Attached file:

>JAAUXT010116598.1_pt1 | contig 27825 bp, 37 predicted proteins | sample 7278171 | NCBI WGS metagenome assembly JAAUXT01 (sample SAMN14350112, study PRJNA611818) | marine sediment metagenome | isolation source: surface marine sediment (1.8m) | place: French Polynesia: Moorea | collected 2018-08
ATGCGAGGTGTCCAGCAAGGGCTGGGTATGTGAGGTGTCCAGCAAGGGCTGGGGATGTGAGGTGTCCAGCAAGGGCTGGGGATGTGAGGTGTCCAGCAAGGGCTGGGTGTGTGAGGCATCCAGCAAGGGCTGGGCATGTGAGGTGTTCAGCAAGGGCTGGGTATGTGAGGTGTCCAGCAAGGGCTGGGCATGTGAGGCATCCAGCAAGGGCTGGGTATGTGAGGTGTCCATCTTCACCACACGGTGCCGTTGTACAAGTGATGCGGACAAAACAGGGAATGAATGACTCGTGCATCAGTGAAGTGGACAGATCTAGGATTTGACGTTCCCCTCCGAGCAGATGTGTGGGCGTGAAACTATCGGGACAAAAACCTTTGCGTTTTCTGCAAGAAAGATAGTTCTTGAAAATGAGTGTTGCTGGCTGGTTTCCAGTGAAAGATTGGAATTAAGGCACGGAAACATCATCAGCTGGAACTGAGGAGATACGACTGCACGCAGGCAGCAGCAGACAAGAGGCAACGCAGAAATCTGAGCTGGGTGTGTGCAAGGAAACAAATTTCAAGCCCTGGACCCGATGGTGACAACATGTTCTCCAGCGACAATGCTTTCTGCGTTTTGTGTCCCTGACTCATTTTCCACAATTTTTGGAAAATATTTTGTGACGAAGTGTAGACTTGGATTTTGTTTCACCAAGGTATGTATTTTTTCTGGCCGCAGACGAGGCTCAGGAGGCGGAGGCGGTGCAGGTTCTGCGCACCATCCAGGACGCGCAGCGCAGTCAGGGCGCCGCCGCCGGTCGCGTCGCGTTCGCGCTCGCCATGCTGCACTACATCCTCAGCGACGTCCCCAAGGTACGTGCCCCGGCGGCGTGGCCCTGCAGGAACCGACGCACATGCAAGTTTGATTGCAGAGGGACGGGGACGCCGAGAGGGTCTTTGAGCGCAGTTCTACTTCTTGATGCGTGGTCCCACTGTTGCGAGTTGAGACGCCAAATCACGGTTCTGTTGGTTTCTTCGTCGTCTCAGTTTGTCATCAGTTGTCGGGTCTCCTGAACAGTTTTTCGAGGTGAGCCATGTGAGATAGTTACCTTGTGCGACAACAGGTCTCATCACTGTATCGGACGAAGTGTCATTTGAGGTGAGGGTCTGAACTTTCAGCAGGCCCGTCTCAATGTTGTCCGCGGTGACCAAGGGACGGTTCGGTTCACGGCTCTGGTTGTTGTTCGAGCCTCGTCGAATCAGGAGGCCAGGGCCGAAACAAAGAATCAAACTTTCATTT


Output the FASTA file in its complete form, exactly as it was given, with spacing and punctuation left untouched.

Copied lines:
>JAAUXT010116598.1_pt1 | contig 27825 bp, 37 predicted proteins | sample 7278171 | NCBI WGS metagenome assembly JAAUXT01 (sample SAMN14350112, study PRJNA611818) | marine sediment metagenome | isolation source: surface marine sediment (1.8m) | place: French Polynesia: Moorea | collected 2018-08
ATGCGAGGTGTCCAGCAAGGGCTGGGTATGTGAGGTGTCCAGCAAGGGCTGGGGATGTGAGGTGTCCAGCAAGGGCTGGGGATGTGAGGTGTCCAGCAAGGGCTGGGTGTGTGAGGCATCCAGCAAGGGCTGGGCATGTGAGGTGTTCAGCAAGGGCTGGGTATGTGAGGTGTCCAGCAAGGGCTGGGCATGTGAGGCATCCAGCAAGGGCTGGGTATGTGAGGTGTCCATCTTCACCACACGGTGCCGTTGTACAAGTGATGCGGACAAAACAGGGAATGAATGACTCGTGCATCAGTGAAGTGGACAGATCTAGGATTTGACGTTCCCCTCCGAGCAGATGTGTGGGCGTGAAACTATCGGGACAAAAACCTTTGCGTTTTCTGCAAGAAAGATAGTTCTTGAAAATGAGTGTTGCTGGCTGGTTTCCAGTGAAAGATTGGAATTAAGGCACGGAAACATCATCAGCTGGAACTGAGGAGATACGACTGCACGCAGGCAGCAGCAGACAAGAGGCAACGCAGAAATCTGAGCTGGGTGTGTGCAAGGAAACAAATTTCAAGCCCTGGACCCGATGGTGACAACATGTTCTCCAGCGACAATGCTTTCTGCGTTTTGTGTCCCTGACTCATTTTCCACAATTTTTGGAAAATATTTTGTGACGAAGTGTAGACTTGGATTTTGTTTCACCAAGGTATGTATTTTTTCTGGCCGCAGACGAGGCTCAGGAGGCGGAGGCGGTGCAGGTTCTGCGCACCATCCAGGACGCGCAGCGCAGTCAGGGCGCCGCCGCCGGTCGCGTCGCGTTCGCGCTCGCCATGCTGCACTACATCCTCAGCGACGTCCCCAAGGTACGTGCCCCGGCGGCGTGGCCCTGCAGGAACCGACGCACATGCAAGTTTGATTGCAGAGGGACGGGGACGCCGAGAGGGTCTTTGAGCGCAGTTCTACTTCTTGATGCGTGGTCCCACTGTTGCGAGTTGAGACGCCAAATCACGGTTCTGTTGGTTTCTTCGTCGTCTCAGTTTGTCATCAGTTGTCGGGTCTCCTGAACAGTTTTTCGAGGTGAGCCATGTGAGATAGTTACCTTGTGCGACAACAGGTCTCATCACTGTATCGGACGAAGTGTCATTTGAGGTGAGGGTCTGAACTTTCAGCAGGCCCGTCTCAATGTTGTCCGCGGTGACCAAGGGACGGTTCGGTTCACGGCTCTGGTTGTTGTTCGAGCCTCGTCGAATCAGGAGGCCAGGGCCGAAACAAAGAATCAAACTTTCATTT